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            It has been a long time now since I submitted a proper bona fide product review, I' mendin my ways though. I put my new zest for life down to the power of Listerine. For it is that which I am reviewing dear child. Ah yes the review has begun and the time for frivolities is at an end. The inspiration for this review was actually the Wrigley's version, which I have tried before. I wasn’t too fond of it but didn't have enough to say to warrant a review. I would have had to spend whole paragraphs lambasting the packaging. Unfortunately I may have to do that here. The catalyst for my inspiration was a review on the Wrigley’s version, coming as it did immediately after my whim-based purchase of this peculiar product. And so driven by the will of fate, here I sit, and here we are. First up these things are not cheap. If you have five hungry children to support you may very legitimately begrudge parting with a small nugget of gold to achieve fresher breath. Indeed with no such dependants I found the money needed wrenching from my scrawny claw. At 99p you could get a few packs of gum instead, but novelty is a precious commodity and must be paid for. Preferably through the nose. I had seen the adverts, and they were pants, so I forgot them. I forget them even now, so well done marketing team! They claim to be the only variety to actually kill germs, and indeed the Wrigleys version doesn't make any such claim. I was intrigued and I hoped they would be better than the wrigleys version, that were such a non event I didn't bother to review them. As soon as domestos pocket paks come out, I'll be there in a shot though, 'Kills all known germs, dead!' I had low expectations of these strips, but I felt duty bound to earn my continued membership of this fine community. In short, I did it for you. I bought mine in the little newsagent near work and was delighted to see that the package sports not only
            English, but Greek too! The package is enormous in comparison with the product. The outer casing in around the length of a credit card and about one and a half times the height there is a small cut out through which a cellophane encased product peers. This is merely a sleeve and serves only for gratuitous tree slaughter. Removing the sleeve reveals a piece of card the same size as the sleeve with a plastic window. Turning the card reveals a perforated tab. This handily shows visual directions. Following these I tore back the tab to reveal a strip of foil, then tore through the foil with my thumbnail to reach a small plastic container. Snapping this open I was greeted by some matching coloured cellophane. Sorry, the Oral Care Health Strips. I hadn't played pass the parcel alone before, and I don't recommend it. Why so much packaging? I can only assume it is to justify the hefty price tag, and make it appear medicinal, as there is some similarities with some of the more expensive cough lozenges like strepsils. But then I'm cynical. Maybe it really needs all that. Once I finally found the product I had a little look. It's a pale green strip of plastic surely? The plastic container matched the strip so closely that it was hard not to suspect they were made from the same material, which is preposterous clearly. It's glossy on one side and smooth on the other and it has a negligible smell. I popped it on my undersize tongue. Taking care not to let the tongue touch the roof of my mouth for fear of sticking, however I am not very reliable and tongue and palette did meet, although there was a little stickiness it was soon over because the strip dissolved so quickly. So there's no need to hang your tongue out like a displaced Maori warrior. Although there was an intense burst of strong flavour, it was not unbearable although it was hot. The taste was very dental, and not at all like chewing gum. In fact it tastes like mouthwash, lis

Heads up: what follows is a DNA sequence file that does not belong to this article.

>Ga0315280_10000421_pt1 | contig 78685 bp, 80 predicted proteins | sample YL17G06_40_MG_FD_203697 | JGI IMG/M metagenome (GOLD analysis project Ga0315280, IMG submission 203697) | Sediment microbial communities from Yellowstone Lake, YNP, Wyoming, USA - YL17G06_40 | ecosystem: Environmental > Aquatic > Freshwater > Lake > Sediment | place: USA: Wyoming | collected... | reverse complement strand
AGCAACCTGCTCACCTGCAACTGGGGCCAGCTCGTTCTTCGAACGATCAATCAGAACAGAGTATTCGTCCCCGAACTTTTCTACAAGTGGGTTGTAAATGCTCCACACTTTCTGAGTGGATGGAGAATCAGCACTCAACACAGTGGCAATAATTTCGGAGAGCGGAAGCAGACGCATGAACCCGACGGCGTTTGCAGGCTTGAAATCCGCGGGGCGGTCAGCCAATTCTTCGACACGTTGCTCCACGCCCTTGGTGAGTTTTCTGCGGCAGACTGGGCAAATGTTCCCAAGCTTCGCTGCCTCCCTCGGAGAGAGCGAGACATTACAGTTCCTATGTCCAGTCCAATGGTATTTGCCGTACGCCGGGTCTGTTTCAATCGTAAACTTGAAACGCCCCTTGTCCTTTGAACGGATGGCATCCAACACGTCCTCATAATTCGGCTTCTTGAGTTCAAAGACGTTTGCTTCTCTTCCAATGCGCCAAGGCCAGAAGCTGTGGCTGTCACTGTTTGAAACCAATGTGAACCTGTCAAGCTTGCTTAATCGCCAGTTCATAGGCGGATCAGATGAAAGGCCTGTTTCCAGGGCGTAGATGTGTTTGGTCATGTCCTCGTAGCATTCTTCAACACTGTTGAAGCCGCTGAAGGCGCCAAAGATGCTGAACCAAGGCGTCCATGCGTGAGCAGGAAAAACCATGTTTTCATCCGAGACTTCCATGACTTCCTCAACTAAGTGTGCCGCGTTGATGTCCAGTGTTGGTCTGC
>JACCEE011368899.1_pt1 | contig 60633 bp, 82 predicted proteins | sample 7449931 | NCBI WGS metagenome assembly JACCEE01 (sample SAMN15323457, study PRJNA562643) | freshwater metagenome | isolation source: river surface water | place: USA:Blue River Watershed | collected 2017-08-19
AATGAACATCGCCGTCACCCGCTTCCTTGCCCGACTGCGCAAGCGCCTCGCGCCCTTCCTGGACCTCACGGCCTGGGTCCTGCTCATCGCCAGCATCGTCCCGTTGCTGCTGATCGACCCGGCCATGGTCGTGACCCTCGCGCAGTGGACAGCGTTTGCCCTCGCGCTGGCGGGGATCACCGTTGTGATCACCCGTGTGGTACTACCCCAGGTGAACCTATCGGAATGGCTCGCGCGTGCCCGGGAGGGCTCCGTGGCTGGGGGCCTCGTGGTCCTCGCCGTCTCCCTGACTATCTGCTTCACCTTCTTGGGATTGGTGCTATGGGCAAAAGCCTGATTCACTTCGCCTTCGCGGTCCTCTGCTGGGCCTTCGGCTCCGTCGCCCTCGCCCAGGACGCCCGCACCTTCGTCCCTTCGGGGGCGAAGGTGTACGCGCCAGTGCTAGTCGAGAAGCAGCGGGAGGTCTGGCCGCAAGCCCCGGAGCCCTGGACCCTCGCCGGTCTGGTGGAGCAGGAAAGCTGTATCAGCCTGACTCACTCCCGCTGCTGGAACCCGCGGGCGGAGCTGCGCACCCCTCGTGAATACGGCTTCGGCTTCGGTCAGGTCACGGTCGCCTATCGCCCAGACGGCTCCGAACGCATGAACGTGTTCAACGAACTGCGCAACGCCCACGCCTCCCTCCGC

terine to be precise, which is not unexpected. This is mouthwash in a strip, and it's very effective. I would definitely recommend that you pay the extra for these over the Wrigley’s version if you're determined to have one. Brushing and gargling are surely preferable though, these are good disaster averters if you know the inside of your mouth is giving off death rays, but maybe you're got gingivitis or halitosis, in which case get ye to a dentistry! So in conclusion thousands of innocent trees have been needlessly slaughtered for the short term cure of oral disease. The Little plastic snap box that you eventually reach would be fine on its own. Maybe a plastic coating for hygiene? I actually quite like these and it's purely because they work. They do exactly what it says on the tin, and I quite like the taste, so there's no need to decant mouthwash into hipflasks any longer, for solid mouthwash is here!